Nick Leeson, who wrote the article below, only did what bankers have done for a few hundred years, gambling over and above their available credit. I knew a London trader in the early 1980's who did just that with silver. He bought and bought and bought, and suddenly the market collapsed and he was left high and dry with a loss of £20 million. The problem was that the firm was a small City trader (gambler) and £20 million represented their profit. They only just managed to hang on by the skin of their teeth. The 19 year old trader I knew who caused the loss, lost his job but nothing more. Why? Because he was the boss's son! So it is not surprising that Nick Leeson still smarts from being the scapegoat of Bearings' bankruptcy and he did six years in the cooler for his part in the risky investments that brought UK's oldest bank down. He emerges to tell us that banks all do what he did and thusly have lost our deposits. And Caveat Emptor.

As we stand at the lip of the big one, I'd find three friends, take all your cash out of banks and between you, buy a 4 unit bldg, the three of you, rent the fourth unit for disposable income. Turn the yard into a garden to feed you all. Probably too late to get cash out of mutuals, stocks and such so let that lie. LAND will weather the storm. Unless it's in Galveston.

Escape of the bankrupt
I was imprisoned for my role in Barings' collapse. Who will face justice for this recklessness today?
by Nick Leeson
The Guardian,
Friday September 19 2008


The world's financial markets remain at the eye of a perfect economic storm. The architects of this almighty financial sell-off? The banks themselves. The markets are in complete disorder, yet they remain unable to solve the situation themselves, and so go looking for a public sector bailout. Risk management, the buzz word of the financial markets since the collapse of Barings Bank in 1995, is
clearly an oxymoron.

US institutions such as Bear Stearns, Fannie Mae and Freddie Mac, Merrill Lynch, Lehman Brothers
and now AIG and Morgan Stanley have run into severe financial difficulty. Two of those firms have hit
the wall, the remainder have had to look for bailouts. In Britain, Northern Rock's problems are well
documented, while increased speculation and uncertainty have led to a takeover of HBOS by Lloyds
Bank. And in the most glaring example of capitalism gone wrong, the Russian stock market was forced
to close its doors for the second consecutive day yesterday. For a system that is built and flourishes on
confidence, the future is extremely uncertain.

These are clearly worrying times, and there is no real end in sight. The banking system in the UK is
technically insolvent - the value of outstanding mortgages and loans stands at £256bn while the value of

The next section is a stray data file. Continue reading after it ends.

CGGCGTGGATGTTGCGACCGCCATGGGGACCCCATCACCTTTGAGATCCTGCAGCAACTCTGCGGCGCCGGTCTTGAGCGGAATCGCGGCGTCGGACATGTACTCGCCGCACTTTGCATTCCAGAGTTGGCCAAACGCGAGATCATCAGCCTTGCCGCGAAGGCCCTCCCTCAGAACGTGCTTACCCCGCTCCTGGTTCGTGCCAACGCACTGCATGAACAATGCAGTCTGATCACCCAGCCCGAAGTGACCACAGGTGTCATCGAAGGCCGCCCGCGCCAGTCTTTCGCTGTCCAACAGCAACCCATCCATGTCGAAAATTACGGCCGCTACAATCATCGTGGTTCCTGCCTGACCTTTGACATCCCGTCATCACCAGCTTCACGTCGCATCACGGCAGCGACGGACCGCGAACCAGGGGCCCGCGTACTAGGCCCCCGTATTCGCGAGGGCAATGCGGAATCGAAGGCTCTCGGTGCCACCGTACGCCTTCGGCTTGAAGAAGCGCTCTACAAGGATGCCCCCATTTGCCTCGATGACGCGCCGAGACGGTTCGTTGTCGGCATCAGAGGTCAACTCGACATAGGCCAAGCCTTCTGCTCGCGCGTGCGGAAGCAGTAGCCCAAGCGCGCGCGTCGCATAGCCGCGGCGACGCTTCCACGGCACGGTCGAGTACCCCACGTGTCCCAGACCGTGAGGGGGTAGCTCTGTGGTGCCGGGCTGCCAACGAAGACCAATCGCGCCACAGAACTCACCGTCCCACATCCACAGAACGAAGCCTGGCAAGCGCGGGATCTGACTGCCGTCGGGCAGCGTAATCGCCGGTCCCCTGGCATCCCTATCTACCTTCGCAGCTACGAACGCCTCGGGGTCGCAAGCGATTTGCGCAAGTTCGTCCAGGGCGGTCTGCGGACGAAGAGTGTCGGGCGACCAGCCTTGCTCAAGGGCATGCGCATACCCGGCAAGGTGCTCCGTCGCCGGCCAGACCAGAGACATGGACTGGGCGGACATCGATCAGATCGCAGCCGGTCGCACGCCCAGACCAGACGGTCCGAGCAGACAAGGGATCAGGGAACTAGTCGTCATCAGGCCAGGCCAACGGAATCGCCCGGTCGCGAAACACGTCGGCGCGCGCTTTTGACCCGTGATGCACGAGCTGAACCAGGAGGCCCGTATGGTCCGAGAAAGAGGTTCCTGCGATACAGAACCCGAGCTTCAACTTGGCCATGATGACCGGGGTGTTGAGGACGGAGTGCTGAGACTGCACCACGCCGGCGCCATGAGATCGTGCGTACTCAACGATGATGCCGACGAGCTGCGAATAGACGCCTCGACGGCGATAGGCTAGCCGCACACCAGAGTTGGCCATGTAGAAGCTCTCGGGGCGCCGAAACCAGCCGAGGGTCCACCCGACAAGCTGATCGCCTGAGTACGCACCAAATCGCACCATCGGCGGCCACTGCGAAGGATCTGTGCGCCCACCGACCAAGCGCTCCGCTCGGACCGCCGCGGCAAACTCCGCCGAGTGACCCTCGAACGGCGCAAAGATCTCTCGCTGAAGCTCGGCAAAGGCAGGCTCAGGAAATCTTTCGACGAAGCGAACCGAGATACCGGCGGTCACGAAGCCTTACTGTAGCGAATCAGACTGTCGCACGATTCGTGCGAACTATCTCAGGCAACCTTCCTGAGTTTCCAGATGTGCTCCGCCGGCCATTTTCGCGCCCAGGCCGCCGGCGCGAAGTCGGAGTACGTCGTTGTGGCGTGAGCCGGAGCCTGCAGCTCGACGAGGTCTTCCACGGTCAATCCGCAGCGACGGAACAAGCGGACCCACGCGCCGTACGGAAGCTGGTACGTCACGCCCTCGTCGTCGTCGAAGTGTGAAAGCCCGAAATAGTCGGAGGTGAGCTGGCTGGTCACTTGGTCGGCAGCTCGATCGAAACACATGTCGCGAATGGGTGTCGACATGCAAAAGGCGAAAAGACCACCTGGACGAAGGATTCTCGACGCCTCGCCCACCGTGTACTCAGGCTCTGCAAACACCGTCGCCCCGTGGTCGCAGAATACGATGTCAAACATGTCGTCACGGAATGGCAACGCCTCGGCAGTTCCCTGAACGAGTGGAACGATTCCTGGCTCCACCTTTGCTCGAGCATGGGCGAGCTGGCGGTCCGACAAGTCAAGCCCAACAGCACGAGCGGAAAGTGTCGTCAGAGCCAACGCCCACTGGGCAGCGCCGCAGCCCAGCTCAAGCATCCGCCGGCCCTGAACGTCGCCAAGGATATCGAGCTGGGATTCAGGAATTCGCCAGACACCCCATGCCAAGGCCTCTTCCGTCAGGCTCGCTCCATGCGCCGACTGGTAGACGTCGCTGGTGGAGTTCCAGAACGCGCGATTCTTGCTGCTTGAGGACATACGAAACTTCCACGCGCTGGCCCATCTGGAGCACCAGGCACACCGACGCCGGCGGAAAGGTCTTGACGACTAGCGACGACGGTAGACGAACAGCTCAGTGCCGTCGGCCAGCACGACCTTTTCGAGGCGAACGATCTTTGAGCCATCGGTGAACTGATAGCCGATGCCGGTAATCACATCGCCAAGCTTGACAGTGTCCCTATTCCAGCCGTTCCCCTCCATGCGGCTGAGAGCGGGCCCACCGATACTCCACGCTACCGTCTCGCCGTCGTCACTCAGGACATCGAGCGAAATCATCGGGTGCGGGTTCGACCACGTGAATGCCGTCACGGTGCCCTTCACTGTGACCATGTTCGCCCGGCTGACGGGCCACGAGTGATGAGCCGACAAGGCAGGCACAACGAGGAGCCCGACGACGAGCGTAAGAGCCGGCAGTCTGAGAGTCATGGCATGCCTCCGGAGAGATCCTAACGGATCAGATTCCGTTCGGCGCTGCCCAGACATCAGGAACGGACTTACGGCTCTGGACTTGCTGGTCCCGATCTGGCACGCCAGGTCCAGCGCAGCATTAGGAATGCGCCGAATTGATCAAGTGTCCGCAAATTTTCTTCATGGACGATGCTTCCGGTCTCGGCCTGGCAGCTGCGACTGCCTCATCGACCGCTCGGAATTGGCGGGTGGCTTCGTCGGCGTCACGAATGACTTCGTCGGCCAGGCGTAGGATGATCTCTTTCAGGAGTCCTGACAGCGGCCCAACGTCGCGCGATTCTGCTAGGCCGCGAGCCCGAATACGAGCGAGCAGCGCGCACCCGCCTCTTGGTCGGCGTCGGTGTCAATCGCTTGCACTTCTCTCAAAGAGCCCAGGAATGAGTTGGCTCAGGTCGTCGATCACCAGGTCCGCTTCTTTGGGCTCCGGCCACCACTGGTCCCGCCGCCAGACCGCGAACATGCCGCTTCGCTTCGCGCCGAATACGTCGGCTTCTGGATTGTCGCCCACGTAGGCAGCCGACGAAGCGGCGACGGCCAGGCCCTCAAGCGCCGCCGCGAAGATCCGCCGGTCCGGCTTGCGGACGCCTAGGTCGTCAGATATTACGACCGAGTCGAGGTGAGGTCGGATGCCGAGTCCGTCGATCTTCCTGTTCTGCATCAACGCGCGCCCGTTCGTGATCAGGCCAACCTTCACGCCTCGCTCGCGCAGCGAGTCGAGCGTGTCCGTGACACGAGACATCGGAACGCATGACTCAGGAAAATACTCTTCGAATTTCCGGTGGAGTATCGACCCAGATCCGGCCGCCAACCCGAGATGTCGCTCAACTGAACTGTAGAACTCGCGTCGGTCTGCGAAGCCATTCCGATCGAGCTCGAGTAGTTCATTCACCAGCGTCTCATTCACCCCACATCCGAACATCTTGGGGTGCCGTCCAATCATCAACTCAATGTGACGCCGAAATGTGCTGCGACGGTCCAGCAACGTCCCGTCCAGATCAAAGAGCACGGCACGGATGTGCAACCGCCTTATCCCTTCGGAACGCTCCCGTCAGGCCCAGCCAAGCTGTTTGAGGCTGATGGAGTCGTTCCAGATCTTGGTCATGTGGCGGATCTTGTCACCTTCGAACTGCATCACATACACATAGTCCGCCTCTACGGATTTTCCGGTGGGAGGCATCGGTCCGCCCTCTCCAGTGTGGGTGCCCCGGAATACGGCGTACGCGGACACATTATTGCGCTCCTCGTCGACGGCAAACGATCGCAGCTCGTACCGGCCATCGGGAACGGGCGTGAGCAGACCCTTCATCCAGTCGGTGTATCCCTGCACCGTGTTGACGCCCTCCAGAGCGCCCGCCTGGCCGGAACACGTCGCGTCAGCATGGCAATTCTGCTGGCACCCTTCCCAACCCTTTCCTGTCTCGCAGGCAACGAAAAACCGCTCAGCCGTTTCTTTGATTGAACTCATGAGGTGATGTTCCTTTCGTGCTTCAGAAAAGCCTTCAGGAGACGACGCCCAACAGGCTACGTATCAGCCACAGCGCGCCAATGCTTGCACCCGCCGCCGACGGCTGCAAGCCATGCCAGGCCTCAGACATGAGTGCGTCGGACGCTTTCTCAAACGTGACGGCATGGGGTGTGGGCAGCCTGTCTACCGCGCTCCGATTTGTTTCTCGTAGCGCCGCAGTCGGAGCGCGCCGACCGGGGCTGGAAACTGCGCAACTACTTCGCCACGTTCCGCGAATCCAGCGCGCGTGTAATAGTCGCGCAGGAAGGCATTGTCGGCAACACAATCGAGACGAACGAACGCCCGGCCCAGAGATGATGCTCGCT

deposits is only £160bn. A re-evaluation of the banks' property portfolios and likely bad debts would
paint a bleaker picture still. Banks are not lending to each other, and the daily operation of the system is
reliant on handouts by central banks. Yesterday saw a massive $180bn of liquidity pumped into world
money markets.

The authors of this horror story - the banks themselves - are not just technically insolvent. They are
morally bankrupt. The onset of these problems dates back more than a decade, with the sub-prime crisis
exacerbating the problem 18 months ago. At both a micro and macro level, credit became far too easy
to acquire, leading to businesses and individuals increasing their exposure at a record pace to record

Who is responsible? Those same bankers that convinced you that another loan was not a bad thing.
Those same bankers that convinced every wannabe property developer that they should leverage their
portfolio and increase their volume of business. And unquestionably culpable were the investment
bankers who wrapped up the sub-prime debt in exotic parcels and visited your offices to sell you this
most fantastic investment vehicle. The property market has collapsed and probably still has further to
go, the tremors from the sub-prime crises are still being felt, and the combination of the two sees the
whole financial system in peril.

Quite simply, the banks have traded recklessly over the past 10 years and have put everybody's
well being at risk. Anybody and everybody could get whatever credit they wanted as recently as three
years ago. I returned from Singapore in 1999, responsible for £862m worth of losses that brought down
Britain's oldest investment bank, personally liable through an injunction for £100m, and yet within the
space of a week had been offered five different credit cards. Ridiculous! Any central bank will tell you
that the system exists on the premise of "responsible lending"; but the experiences of the past few years
clearly show this is utter rubbish.

Several more banks will fall by the wayside, and the ultimate cost will be borne by all of us. Tens of
thousands will lose their jobs, and that will create further pressure in an already exhausted marketplace.
For my role in the collapse of Barings I was pursued around the world, and ended up being sentenced to
six and half years in a Singaporean jail. Who is going to go after the reckless individuals responsible for
this financial catastrophe? Apparently no one. Who is going to bail out the businesses and individuals
who are struggling at the moment. The banks? Not a chance, self-preservation is the only thing on their
minds at the moment. The rest of us will be left to our own devices.

· Nick Leeson was the trader who brought down Barings Bank in 1995. He is now out of jail & is CEO general manager of Galway United FC.a sports club --so once a gambler always a gambler.